Research Article: Atypical lymphocyte count correlates with the severity of dengue infection

Date Published: May 1, 2019

Publisher: Public Library of Science

Author(s): Choong Shi Hui Clarice, Visula Abeysuriya, Sanjay de Mel, Basuru Uvindu Thilakawardana, Primesh de Mel, Chandima de Mel, Lal Chandrasena, Suranjith L. Seneviratne, Christina Yip, Eng Soo Yap, Dermot Cox.

http://doi.org/10.1371/journal.pone.0215061

Abstract

The early identification of patients at risk of severe dengue infection (DI) is critical to guide clinical management. There is currently no validated laboratory test which can predict severe complications of DI. The Atypical lymphocyte count (ALC) is a research parameter generated at no extra cost when an automated Full Blood Count (FBC) is performed. The purpose of this study was to assess the association of ALC with the severity of DI.

We prospectively collected data on patients admitted to Nawaloka Hospital Sri Lanka (NH) with DI between December 2016 and November 2017. DI was diagnosed based on a positive Non-structural antigen 1 (NS1) or dengue IgM antibody. ALC (absolute ALC and percentage) data were extracted from the Sysmex XS500i automated full blood count (FBC) analyzer (Sysmex Corporation Kobe, Japan). Clinical data was recorded from medical records and the computerized data base maintained by NH.

530 patients were enrolled. Patients with clinical manifestations of severe dengue have a significantly higher AL % compared to dengue without warning signs. Patients who presented with respiratory compromise had statistically significantly higher AL% compared to those without. (AL%; 8.65±12.09 vs 2.17±4.25 [p = 0.01]). Similarly, patients who developed hypotension had higher AL% compared to those who did not suffered from shock (AL%; 8.40±1.26 vs 2.18±4.25 [p = 0.001]). The AL% of dengue patients presenting with bleeding, at 4.07%, is also higher than those without bleeding complications, at 2.15%. There was a significant negative association between platelet count and AL% (p = 0.04).

Clinical manifestations of severe dengue have a significantly higher AL % compared to dengue without warning signs. AL % at presentation may be predictive of severe DI and future larger prospective longitudinal studies should be done to determine if AL % on admission is predictive of the complications of DI.

Partial Text

Dengue infection (DI) is the most common arthropod-borne virus disease, with 2.5 billion people worldwide, across all age groups, at risk of infection [1]. The clinical manifestations of DI are heterogeneous, with the most severe and life-threatening forms being dengue hemorrhagic fever (DHF) and dengue shock syndrome (DSS)[2]. Between 2001 to 2010, an estimated 5,906 DI related deaths were reported[3].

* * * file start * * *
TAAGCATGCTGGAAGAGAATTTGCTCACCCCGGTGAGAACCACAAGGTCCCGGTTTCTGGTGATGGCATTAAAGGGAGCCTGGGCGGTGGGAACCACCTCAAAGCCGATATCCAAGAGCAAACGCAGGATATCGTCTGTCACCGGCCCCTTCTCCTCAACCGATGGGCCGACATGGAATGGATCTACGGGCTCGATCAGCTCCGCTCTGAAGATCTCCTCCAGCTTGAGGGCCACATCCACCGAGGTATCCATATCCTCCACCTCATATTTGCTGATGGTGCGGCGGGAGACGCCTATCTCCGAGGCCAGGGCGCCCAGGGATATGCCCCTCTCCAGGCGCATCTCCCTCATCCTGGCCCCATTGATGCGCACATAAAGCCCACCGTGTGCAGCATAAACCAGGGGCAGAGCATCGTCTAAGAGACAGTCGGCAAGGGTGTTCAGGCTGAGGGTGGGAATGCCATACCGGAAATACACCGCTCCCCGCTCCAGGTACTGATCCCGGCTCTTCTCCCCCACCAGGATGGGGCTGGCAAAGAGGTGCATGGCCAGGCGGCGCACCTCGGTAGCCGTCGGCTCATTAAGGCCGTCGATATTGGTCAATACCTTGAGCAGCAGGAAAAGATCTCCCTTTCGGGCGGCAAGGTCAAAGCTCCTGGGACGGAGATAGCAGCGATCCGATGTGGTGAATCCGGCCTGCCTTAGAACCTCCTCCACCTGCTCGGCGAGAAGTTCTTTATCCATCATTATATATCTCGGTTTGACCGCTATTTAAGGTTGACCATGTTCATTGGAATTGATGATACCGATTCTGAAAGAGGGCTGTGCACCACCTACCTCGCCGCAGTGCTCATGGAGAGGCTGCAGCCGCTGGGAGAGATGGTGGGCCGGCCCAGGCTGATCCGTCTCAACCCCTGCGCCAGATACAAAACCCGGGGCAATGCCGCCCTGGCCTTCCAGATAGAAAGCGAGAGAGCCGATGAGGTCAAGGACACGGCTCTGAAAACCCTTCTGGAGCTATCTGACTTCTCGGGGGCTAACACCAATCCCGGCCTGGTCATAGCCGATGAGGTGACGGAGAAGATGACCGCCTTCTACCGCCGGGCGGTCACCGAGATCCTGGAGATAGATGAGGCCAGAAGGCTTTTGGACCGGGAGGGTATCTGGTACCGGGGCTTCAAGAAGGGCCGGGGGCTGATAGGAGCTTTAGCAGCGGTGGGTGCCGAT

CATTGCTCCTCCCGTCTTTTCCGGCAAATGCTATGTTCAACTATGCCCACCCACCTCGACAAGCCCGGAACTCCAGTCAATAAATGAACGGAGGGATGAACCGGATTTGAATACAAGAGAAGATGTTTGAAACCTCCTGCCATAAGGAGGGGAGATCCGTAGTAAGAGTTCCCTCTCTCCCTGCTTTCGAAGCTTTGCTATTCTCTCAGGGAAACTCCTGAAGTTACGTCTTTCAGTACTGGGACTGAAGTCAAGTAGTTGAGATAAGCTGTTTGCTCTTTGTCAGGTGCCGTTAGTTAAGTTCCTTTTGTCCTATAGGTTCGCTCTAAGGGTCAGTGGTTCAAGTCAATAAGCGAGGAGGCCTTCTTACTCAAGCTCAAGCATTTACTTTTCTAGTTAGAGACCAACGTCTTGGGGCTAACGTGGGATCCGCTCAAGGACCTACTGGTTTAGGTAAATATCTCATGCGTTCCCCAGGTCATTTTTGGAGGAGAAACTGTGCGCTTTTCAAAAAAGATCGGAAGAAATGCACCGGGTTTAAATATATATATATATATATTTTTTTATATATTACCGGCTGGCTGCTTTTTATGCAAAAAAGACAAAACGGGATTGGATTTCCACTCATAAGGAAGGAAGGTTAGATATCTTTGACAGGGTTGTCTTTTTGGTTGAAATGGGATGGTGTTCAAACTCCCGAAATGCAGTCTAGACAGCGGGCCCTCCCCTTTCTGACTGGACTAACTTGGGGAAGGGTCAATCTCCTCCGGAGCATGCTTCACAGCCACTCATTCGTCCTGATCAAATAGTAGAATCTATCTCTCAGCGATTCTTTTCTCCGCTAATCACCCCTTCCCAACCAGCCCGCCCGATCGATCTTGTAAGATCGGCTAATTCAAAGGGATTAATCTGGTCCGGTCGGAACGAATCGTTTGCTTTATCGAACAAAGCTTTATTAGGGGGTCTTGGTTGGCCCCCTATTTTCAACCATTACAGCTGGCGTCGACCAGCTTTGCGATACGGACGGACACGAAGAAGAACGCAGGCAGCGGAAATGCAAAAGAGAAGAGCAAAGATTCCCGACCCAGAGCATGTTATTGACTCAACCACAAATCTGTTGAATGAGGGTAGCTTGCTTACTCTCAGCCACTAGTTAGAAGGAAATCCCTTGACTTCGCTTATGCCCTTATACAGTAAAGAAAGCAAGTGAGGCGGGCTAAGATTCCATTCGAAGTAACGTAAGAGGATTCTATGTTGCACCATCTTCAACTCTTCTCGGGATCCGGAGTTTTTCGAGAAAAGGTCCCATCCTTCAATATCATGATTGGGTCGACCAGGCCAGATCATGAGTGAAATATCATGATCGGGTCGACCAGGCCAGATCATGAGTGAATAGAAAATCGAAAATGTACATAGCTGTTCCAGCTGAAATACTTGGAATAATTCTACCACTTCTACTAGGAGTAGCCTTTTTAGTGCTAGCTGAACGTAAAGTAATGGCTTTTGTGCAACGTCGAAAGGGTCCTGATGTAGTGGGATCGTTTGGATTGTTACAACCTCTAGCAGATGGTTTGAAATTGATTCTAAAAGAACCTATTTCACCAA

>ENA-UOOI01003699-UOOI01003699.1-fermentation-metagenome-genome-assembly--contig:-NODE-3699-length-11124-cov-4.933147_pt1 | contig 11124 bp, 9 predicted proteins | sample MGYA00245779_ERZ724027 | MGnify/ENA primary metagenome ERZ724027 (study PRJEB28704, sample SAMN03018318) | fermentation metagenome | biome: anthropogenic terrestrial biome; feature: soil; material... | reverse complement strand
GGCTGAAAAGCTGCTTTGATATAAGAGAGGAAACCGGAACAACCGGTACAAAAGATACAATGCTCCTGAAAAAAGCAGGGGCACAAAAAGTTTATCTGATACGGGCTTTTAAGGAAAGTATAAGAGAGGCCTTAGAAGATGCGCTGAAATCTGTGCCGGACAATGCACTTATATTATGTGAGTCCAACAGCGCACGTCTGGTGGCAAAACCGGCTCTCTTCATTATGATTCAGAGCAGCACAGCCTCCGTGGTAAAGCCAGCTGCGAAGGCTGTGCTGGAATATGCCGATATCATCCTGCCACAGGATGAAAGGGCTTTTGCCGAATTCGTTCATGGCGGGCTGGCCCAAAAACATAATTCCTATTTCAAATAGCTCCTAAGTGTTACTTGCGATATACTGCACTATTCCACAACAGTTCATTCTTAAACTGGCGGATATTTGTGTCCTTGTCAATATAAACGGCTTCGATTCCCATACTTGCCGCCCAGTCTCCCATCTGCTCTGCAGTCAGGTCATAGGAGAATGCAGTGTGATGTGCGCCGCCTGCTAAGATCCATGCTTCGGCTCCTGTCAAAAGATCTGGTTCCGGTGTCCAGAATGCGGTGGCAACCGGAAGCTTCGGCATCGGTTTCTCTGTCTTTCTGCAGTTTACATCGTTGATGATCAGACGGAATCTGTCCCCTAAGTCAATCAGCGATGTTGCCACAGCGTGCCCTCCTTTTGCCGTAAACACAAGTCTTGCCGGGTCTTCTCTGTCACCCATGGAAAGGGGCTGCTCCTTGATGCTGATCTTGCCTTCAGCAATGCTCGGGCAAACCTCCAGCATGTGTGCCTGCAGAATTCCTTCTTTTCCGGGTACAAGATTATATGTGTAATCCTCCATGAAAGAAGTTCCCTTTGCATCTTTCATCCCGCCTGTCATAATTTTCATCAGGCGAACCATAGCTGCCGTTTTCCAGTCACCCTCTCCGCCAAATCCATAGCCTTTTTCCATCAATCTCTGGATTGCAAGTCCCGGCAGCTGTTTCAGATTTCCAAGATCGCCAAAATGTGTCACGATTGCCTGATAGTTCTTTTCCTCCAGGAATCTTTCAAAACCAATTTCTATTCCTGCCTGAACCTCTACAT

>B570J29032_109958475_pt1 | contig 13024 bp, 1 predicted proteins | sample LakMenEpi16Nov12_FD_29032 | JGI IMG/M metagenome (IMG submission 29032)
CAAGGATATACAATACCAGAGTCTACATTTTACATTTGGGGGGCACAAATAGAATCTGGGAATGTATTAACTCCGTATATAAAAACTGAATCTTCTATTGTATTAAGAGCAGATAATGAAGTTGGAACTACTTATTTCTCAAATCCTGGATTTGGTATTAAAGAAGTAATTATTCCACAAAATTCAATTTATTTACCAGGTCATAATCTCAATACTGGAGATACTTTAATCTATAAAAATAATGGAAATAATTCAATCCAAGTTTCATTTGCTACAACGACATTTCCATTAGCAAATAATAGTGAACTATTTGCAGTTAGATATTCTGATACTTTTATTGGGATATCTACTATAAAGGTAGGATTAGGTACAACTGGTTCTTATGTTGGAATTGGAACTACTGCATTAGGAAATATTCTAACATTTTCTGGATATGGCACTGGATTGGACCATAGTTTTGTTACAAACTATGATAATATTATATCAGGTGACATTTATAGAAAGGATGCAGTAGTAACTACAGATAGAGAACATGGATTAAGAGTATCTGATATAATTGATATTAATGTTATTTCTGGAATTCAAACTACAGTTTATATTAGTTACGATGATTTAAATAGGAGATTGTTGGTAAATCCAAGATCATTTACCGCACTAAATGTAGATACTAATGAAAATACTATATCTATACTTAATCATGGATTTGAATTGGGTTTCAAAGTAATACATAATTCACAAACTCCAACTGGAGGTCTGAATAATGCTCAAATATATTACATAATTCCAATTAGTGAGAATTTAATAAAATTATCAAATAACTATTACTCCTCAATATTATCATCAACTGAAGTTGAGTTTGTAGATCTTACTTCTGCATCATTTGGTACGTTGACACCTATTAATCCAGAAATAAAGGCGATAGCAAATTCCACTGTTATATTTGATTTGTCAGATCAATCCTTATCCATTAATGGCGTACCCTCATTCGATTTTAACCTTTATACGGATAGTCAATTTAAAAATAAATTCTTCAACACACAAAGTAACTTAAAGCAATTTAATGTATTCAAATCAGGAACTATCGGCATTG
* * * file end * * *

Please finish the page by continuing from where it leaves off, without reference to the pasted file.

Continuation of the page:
Table 1 shows the socio-demographic characteristics of study population. 52.5% of patients were female. The median age was 34 years. 77.9% did not have any co-morbidity. 43.7% of the patients were admitted to hospital following two days of fever, while 84.3% were admitted after four days of fever. Confirmation of DI was based on positive Dengue NS1 (81.1%), Dengue IgM (16.9%) and both (2.0%). The percentage of patients who suffered from severe dengue is 1.32%.

We showed that patients with clinical manifestations of severe dengue have a significantly higher AL % compared to dengue without warning signs. Similarly, the AL % among those with respiratory compromise, hypotension and bleeding symptoms is higher as compared to those without. These results suggest that a higher AL % level is associated with increased complications of dengue infection, leading to severe dengue. From Tables 3 and 4, it is evident that patients with severe dengue infection, have significantly more AL % in their peripheral blood, compared to DI without warning signs. In addition, there is a statistically significant 5-fold difference in AL % between severe and non-severe DI. From subgroup analysis between DI with and without warning signs in Table 3, there is a positive association of AL % with severity of DI. The predictive cut-off AL % value for predicting severe DI is > 0.55, as shown in Fig 1, with the sensitivity of 95.5% and specificity of 71.5%. For our study, this is a point estimate which limits its predictive value, therefore, it is likely that consecutive measurements may improve on this and future studies would be required. This is clinically relevant as this may be used as a simple and dynamic predictive measurement for DI severity.

Clinical manifestations of severe dengue have a significantly higher AL % compared to dengue without warning signs. AL % at presentation may be predictive of severe DI and future larger prospective longitudinal studies should be done to determine if AL % on admission is predictive of the complications of DI later in the course of dengue infection.

 

Source:

http://doi.org/10.1371/journal.pone.0215061

 

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